Cutting down on caffeine could help people with the most common form of diabetes (which is closely linked to obesity) better control their blood sugar levels.


Giving caffeine to a small group of people with type 2 diabetes caused their levels of the blood sugar glucose to rise throughout the day, especially after meals, researchers at Duke University Medical Center in Durham, North Carolina, found.


"Caffeine appears to disrupt glucose metabolism in a way that could be harmful to people with type 2 diabetes," James Lane, a Duke medical psychologist who led the study, said in a telephone interview.


The new findings seem to run counter to previous research regarding diabetes and caffeine. Earlier studies indicated that people who drank coffee had a reduced risk of type 2 diabetes, and those who drank the most coffee had the lowest risk.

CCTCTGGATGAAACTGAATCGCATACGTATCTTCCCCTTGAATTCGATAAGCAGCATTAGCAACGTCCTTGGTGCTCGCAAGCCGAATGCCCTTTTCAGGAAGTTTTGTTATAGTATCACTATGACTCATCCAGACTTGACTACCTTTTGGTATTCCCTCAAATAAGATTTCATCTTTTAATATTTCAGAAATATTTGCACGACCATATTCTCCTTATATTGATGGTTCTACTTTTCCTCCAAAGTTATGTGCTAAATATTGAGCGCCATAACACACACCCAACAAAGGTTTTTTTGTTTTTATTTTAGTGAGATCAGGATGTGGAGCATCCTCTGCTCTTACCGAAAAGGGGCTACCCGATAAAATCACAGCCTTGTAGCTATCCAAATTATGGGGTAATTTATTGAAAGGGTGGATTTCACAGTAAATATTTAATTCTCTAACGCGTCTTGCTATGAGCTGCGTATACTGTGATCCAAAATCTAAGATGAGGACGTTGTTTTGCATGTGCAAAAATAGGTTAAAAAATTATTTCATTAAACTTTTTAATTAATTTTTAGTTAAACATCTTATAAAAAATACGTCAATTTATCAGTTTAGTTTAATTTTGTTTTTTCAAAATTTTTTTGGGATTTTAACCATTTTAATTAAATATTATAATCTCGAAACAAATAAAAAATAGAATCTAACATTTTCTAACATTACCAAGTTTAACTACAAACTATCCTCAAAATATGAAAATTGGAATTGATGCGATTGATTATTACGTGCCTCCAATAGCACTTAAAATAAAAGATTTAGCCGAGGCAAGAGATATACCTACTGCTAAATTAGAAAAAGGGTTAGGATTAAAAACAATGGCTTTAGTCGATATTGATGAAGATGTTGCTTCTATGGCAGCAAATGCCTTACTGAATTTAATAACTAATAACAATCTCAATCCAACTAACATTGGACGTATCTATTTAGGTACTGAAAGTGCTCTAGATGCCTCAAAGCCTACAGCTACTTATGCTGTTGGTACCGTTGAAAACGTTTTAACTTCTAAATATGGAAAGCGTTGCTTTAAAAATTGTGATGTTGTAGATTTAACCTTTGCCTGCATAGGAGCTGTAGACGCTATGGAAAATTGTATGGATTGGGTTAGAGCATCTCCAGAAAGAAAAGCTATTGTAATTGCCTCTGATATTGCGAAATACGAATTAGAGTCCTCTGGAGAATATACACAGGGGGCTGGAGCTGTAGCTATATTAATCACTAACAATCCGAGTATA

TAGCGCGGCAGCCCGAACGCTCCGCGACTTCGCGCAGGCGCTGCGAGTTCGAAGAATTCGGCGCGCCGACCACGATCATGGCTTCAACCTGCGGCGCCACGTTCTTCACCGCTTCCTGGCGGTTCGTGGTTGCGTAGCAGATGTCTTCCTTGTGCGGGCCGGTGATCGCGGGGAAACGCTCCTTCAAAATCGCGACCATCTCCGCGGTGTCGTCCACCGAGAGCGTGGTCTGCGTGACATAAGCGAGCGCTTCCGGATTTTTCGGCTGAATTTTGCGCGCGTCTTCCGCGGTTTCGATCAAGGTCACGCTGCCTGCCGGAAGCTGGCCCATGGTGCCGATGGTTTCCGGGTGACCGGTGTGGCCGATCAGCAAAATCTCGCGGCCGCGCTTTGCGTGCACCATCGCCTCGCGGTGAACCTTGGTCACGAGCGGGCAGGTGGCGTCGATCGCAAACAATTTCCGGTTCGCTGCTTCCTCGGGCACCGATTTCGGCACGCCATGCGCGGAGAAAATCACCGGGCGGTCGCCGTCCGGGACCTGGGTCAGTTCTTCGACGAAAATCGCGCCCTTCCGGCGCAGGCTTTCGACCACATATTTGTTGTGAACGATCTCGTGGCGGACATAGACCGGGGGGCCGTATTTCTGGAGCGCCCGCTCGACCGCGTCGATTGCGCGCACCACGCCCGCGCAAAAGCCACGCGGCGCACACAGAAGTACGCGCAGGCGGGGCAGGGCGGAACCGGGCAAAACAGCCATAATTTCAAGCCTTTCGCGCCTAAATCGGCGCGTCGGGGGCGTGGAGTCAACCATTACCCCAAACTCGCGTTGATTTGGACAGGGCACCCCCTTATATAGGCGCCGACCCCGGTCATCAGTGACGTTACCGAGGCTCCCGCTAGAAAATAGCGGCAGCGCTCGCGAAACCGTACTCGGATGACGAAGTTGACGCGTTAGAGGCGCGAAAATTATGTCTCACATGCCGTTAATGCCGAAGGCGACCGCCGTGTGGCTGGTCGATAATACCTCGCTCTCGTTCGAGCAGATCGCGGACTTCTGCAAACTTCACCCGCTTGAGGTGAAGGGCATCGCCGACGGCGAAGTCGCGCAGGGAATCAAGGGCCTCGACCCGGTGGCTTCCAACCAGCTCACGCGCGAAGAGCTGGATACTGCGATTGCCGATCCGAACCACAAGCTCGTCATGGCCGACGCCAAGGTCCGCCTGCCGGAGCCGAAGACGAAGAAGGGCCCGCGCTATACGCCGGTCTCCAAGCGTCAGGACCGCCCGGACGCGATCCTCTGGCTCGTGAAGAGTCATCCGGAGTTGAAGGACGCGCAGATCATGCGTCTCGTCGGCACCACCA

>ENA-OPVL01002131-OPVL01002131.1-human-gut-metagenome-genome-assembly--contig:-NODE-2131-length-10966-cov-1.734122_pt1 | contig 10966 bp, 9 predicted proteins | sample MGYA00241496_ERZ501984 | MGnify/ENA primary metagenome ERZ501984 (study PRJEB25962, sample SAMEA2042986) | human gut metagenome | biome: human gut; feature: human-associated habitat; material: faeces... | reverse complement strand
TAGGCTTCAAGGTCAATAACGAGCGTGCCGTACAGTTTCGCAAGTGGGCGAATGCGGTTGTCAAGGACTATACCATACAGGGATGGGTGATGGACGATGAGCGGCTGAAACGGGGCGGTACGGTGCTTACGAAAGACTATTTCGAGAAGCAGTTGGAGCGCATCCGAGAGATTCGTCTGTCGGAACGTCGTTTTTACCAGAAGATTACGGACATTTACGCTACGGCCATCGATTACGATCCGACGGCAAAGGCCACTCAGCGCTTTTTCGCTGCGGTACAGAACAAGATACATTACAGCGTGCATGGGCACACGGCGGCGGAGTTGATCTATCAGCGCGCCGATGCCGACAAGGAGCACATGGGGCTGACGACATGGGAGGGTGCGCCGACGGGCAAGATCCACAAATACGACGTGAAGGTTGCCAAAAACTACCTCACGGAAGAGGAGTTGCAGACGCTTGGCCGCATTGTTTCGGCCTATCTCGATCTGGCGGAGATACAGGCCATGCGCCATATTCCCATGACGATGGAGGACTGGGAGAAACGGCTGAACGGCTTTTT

The researchers used new technology a tiny glucose monitor embedded under the abdominal skin to monitor the glucose levels continuously.


On days when the participants were given four tablets containing caffeine equivalent to four cups of coffee, their average daily sugar levels rose eight percent compared to days when the same people were given four placebo tablets, the researchers reported in the journal Diabetes Care.


"This suggests that people with diabetes might want to avoid coffee and other caffeinated beverages so that this exaggeration doesn't occur. They may find that it's easier for them to keep their glucose down if they avoid caffeine."


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